Is China slowing down?

"The likelihood of a Chinese growth slowdown during 2012 presents, along with Europe's austerity-induced recession, a headwind that may more than offset the global boost caused by the modest pickup in US economic growth." John Makin, AEI

In his April Economic Outlook, American Enterprise Institute (AEI) economist John Makin assesses the risks the world faces as a result of China’s slowing economy. With the coming transition in Chinese leadership, it is unlikely that the world's second largest economy will alter its policies to stimulate growth. As a result, the whole world may feel China's pain.

Makin's key points:

  • Slumping Chinese manufacturing, housing, and exports suggest slower GDP growth in 2012, and shifts in policy that would reverse this trend are unlikely to occur during China's leadership transition.
  • In the midst of European economic austerity and looming US tax hikes, China's slowdown could not come at a worse time.
  • By stimulating its economy, China could promote a worldwide economic recovery this year--but whether the country will contribute to global growth or act in self-interest via currency manipulation remains to be seen.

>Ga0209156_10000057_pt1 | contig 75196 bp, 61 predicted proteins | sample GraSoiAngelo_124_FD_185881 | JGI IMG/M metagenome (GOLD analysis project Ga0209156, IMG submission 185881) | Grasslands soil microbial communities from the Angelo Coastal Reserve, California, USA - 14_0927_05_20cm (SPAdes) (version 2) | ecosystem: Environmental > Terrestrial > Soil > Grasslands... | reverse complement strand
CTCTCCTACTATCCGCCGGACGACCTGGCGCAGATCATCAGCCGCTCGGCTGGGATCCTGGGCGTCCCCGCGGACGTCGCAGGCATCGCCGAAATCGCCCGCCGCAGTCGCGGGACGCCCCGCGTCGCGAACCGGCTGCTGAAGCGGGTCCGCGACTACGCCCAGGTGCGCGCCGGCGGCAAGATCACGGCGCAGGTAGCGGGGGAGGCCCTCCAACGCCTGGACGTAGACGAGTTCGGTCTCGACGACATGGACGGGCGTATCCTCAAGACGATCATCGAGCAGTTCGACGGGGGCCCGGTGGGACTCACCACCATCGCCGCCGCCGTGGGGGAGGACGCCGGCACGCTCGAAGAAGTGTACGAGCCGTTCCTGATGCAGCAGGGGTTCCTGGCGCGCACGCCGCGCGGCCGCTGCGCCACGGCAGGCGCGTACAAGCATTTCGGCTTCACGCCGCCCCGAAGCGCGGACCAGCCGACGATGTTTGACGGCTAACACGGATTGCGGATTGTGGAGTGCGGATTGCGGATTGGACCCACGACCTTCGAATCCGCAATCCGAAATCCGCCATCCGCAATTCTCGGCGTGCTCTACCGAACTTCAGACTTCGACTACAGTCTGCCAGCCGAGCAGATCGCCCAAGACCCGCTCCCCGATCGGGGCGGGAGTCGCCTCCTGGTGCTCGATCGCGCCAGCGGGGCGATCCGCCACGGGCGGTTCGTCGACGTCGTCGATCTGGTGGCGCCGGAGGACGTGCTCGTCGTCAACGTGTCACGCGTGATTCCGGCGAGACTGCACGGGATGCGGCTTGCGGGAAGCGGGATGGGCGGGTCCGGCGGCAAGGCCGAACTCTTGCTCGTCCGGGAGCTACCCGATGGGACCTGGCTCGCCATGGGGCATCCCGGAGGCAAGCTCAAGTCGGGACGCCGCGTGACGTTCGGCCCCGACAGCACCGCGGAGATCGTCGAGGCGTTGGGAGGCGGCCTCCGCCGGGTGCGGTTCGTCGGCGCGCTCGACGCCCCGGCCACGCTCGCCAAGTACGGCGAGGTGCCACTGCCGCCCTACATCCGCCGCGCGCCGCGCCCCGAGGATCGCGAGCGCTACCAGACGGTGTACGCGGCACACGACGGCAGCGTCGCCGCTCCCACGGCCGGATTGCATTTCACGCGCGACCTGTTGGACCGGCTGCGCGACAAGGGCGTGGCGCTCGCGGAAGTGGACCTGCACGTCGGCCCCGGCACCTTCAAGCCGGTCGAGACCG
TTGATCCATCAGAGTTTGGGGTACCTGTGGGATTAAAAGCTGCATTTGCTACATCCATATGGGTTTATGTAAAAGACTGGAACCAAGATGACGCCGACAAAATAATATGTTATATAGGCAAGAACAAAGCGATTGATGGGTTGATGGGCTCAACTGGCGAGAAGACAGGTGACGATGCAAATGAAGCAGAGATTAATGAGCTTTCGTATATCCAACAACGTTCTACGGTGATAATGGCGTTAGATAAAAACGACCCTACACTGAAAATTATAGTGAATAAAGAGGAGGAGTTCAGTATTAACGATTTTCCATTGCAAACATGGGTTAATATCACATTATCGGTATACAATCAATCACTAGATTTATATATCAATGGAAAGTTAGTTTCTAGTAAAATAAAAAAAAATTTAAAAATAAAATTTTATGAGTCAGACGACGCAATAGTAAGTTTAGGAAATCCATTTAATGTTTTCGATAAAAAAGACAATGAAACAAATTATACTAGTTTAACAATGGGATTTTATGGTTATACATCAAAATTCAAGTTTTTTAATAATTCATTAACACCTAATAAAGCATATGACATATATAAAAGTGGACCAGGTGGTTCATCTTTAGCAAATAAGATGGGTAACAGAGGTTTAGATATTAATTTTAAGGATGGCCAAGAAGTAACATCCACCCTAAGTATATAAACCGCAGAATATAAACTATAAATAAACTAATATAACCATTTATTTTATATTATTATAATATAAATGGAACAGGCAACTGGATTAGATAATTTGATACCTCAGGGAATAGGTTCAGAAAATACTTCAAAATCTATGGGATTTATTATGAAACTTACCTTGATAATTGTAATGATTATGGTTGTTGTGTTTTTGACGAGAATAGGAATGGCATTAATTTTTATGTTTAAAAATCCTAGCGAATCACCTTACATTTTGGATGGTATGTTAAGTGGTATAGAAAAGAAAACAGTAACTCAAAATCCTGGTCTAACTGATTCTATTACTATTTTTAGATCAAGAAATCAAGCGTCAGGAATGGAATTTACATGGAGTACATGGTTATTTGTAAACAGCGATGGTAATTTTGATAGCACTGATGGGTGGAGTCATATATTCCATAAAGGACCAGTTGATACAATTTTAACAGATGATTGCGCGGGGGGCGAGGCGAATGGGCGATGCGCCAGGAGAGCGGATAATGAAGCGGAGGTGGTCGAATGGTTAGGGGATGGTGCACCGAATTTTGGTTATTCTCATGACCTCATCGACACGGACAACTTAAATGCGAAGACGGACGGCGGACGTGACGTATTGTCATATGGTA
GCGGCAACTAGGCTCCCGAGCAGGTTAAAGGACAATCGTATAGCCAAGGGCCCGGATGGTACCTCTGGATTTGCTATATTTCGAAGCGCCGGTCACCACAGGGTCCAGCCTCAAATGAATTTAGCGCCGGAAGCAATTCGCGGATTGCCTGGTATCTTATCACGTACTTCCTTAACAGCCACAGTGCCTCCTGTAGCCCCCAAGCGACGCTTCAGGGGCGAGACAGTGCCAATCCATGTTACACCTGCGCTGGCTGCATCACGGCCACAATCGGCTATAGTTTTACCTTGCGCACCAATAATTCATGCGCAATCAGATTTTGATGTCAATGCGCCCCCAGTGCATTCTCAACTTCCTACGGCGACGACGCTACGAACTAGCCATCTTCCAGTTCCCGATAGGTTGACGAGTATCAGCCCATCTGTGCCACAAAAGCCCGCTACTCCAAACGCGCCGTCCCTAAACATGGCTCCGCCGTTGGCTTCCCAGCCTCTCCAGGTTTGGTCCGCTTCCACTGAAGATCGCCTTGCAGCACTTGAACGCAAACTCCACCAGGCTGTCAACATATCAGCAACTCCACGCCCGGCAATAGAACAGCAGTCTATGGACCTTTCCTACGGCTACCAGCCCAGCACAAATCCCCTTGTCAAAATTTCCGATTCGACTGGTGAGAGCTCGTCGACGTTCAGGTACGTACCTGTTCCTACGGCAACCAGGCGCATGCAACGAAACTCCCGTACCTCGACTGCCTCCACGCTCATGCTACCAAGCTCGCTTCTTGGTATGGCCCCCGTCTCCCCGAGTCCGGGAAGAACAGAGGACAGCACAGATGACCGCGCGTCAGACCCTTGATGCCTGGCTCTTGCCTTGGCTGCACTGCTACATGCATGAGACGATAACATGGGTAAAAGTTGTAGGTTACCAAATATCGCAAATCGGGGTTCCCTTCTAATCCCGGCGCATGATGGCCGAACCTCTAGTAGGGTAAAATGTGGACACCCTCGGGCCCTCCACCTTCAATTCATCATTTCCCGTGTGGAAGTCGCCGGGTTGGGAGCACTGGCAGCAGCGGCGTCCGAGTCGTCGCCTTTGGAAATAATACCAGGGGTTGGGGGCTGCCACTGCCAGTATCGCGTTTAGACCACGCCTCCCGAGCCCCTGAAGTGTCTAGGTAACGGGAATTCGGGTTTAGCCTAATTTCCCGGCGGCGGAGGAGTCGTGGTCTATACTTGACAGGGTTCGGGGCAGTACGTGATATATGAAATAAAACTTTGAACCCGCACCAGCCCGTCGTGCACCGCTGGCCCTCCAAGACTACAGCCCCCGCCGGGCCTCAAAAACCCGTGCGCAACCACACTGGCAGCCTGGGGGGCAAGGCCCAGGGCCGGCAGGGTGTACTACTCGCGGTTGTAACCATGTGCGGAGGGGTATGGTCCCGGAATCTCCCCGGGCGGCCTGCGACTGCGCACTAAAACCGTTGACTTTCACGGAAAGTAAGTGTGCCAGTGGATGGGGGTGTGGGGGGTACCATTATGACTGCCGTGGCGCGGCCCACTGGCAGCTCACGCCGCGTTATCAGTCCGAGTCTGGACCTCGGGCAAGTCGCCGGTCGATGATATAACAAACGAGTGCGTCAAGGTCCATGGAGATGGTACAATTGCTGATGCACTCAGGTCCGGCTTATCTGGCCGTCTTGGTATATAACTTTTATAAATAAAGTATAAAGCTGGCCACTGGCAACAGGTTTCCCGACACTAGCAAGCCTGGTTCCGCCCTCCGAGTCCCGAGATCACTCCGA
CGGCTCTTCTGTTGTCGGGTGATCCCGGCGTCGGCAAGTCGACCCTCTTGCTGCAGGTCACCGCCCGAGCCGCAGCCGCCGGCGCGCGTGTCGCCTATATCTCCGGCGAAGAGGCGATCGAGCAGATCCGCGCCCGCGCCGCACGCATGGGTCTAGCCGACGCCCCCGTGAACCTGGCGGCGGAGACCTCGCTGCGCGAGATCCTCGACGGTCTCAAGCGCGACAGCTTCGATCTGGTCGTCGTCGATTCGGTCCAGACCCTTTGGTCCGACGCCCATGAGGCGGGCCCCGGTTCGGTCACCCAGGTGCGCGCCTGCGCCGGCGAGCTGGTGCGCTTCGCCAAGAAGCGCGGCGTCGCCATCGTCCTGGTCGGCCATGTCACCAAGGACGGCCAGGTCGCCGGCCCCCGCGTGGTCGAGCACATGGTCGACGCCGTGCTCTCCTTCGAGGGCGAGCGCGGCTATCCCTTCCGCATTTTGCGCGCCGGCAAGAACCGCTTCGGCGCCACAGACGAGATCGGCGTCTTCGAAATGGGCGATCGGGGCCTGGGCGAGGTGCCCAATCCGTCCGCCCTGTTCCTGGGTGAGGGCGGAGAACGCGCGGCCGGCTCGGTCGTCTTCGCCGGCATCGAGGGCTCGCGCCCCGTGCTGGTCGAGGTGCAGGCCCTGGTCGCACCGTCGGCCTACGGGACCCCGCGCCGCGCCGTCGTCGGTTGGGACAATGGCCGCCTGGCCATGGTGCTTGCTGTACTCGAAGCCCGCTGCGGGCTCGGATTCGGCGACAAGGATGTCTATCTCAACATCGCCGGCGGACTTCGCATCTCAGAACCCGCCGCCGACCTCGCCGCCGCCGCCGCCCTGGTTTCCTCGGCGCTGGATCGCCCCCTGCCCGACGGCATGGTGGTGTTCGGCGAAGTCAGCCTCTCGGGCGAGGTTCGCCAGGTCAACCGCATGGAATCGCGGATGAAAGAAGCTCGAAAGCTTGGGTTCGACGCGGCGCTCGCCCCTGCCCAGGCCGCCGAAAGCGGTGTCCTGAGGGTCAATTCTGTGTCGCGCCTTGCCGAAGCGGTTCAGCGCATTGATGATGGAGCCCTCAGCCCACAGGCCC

Read the full report here.

John Makin is a former consultant to the US Treasury Department, the Congressional Budget Office, and the International Monetary Fund. He is available for interviews and can be reached at jmakin@aei.org or through his research assistant daniel.hanson@aei.org.

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About the Author

 

John H.
Makin
  • John H. Makin is a resident scholar at the American Enterprise Institute (AEI) where he studies the US economy, monetary policy, financial markets, corporate taxation and banking. He also studies and writes frequently about Japanese, Chinese and European economic issues.

    Makin has served as a consultant to the US Treasury Department, the Congressional Budget Office, and the International Monetary Fund. He spent twenty years on Wall Street as the chief economist, and later as a principal of Caxton Associates a trading and investment firm. Earlier, Makin taught economics at various universities including the University of Virginia. He has also been a scholar at the Bank of Japan, the Federal Reserve Bank of San Francisco, the Federal Bank of Chicago, and the National Bureau of Economic Research. A prolific writer, Makin is the author of numerous books and articles on financial, monetary, and fiscal policy. Makin also writes AEI's monthly Economic Outlook which pairs insightful research with current economic topics.

    Makin received his doctorate and master’s degree in economics from University of Chicago, and bachelor’s degree in economics from Trinity College.


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  • Phone: 202-862-5828
    Email: jmakin@aei.org
  • Assistant Info

    Name: Brittany Pineros
    Phone: 202-862-5926
    Email: brittany.pineros@aei.org

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